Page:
in Colonial masculinity
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This book traces the impact of colonial masculinity in four specific controversies. They are 'white mutiny' against the Ilbert Bill, the official government response to the Native Volunteer movement, the recommendations of the Public Service Commission of 1886, and the Indian opposition to the Age of Consent Bill. The controversies examined in the book do indeed underscore the many different axes for the construction of colonial masculinity in the late nineteenth century. The argument of the book proceeds from two basic assumptions. The first is that the categories of the coloniser and colonised are not fixed or self-evident categories. The second assumption of the book is that the contours of colonial masculinity were shaped in the context of an imperial social formation that included both Britain and India. The book draws upon recent scholarship that re-thinks the 'Orientalist' enterprise and the critiques of Orientalism from a historical materialist perspective.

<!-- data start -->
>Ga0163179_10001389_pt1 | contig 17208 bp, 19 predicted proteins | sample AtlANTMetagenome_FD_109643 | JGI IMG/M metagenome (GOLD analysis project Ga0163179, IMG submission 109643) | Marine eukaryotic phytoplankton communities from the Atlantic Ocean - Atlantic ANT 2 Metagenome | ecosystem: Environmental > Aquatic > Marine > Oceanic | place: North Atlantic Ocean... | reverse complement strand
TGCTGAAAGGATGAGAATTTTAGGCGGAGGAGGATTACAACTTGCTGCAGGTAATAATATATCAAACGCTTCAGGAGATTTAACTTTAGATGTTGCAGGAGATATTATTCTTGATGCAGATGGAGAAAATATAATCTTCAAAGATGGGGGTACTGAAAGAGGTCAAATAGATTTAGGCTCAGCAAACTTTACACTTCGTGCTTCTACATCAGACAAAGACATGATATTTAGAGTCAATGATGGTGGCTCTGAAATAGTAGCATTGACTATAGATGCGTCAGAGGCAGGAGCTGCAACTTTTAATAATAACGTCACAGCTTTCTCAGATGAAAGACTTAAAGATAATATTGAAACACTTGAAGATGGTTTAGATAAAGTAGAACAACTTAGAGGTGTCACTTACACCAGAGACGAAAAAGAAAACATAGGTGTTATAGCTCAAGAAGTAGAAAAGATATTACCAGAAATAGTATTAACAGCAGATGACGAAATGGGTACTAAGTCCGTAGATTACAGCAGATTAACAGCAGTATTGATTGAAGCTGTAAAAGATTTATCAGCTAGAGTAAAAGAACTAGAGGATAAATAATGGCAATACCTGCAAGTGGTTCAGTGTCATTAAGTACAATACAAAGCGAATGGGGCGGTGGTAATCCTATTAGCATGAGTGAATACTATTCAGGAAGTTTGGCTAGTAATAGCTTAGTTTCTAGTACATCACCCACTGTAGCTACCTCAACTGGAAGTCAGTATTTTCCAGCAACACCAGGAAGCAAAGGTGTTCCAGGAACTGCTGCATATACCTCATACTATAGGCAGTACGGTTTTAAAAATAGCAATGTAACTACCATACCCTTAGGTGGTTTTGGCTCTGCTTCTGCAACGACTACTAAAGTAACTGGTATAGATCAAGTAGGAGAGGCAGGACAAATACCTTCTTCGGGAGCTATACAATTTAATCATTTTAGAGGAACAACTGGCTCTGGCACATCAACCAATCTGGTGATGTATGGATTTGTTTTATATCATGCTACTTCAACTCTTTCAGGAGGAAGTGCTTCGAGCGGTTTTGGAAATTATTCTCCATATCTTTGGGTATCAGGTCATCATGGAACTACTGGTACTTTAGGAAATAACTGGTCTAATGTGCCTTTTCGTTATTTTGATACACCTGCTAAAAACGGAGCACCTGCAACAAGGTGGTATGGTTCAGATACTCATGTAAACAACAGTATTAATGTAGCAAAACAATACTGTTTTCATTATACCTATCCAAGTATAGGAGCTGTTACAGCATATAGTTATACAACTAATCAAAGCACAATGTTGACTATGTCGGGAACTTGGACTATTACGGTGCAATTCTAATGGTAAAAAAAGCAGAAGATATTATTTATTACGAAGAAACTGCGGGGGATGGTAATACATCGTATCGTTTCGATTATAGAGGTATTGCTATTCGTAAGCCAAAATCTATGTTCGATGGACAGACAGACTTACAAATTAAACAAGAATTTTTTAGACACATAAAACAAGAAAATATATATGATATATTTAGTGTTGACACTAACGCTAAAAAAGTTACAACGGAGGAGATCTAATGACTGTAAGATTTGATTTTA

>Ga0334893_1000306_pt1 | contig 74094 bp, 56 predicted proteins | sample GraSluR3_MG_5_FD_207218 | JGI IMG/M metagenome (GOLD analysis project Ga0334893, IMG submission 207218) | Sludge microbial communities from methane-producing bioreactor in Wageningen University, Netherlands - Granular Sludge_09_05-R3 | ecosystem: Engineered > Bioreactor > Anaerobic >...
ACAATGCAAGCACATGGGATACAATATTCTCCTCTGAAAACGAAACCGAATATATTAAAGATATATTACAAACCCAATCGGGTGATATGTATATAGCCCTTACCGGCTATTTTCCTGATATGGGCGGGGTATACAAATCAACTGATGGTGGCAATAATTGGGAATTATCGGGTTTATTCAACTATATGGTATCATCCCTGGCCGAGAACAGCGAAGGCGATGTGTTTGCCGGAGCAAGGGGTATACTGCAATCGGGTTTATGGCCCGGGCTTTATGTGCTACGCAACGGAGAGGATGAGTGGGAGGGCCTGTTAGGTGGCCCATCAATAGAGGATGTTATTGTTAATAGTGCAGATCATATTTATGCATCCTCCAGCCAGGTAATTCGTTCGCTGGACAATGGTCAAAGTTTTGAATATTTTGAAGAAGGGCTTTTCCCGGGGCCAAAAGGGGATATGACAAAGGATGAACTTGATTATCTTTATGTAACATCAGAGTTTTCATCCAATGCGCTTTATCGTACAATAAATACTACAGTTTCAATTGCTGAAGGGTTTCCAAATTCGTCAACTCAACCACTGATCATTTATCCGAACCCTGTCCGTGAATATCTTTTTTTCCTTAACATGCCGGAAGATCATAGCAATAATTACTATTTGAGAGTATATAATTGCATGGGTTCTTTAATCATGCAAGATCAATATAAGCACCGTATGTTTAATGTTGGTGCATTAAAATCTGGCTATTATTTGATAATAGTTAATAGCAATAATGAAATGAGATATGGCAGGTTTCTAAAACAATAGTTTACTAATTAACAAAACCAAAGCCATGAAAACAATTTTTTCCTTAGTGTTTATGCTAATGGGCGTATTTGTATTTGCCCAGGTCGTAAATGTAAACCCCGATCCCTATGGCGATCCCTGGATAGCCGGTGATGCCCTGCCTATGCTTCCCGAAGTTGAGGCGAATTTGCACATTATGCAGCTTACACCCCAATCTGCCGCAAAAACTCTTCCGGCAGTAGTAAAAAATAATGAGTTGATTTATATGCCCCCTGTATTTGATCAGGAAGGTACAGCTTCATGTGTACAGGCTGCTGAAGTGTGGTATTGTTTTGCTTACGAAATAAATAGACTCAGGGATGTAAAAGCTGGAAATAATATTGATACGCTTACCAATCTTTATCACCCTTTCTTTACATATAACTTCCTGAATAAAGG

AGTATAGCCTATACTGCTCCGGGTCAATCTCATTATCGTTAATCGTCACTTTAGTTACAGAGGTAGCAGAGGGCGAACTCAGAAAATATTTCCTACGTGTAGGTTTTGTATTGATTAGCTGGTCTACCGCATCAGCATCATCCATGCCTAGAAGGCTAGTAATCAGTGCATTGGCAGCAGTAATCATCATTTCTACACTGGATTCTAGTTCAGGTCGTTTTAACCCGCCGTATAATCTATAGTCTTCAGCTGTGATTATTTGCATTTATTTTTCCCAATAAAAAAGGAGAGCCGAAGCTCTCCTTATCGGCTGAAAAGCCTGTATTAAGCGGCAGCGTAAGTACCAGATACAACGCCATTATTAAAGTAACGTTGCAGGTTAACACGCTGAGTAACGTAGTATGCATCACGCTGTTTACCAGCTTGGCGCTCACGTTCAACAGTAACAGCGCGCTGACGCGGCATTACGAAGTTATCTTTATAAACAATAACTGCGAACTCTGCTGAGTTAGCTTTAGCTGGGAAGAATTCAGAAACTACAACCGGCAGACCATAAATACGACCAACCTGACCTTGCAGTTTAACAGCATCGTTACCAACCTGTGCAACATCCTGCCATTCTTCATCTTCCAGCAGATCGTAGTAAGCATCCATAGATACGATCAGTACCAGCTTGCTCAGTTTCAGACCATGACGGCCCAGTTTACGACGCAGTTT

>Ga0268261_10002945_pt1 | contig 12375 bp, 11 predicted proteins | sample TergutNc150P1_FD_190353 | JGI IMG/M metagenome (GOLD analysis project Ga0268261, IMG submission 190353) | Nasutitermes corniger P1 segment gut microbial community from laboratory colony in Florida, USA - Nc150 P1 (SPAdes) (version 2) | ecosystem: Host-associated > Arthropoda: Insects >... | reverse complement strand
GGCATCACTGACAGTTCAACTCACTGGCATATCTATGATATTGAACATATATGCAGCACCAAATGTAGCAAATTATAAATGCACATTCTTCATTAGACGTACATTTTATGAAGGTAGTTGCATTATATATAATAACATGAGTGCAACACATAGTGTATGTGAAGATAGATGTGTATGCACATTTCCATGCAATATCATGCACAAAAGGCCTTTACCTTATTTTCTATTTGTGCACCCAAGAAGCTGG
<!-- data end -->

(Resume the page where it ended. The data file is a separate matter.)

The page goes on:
Colonial masculinity

The ‘Manly Englishman’ and the ‘Effeminate Bengali’ in the Late Nineteenth Century


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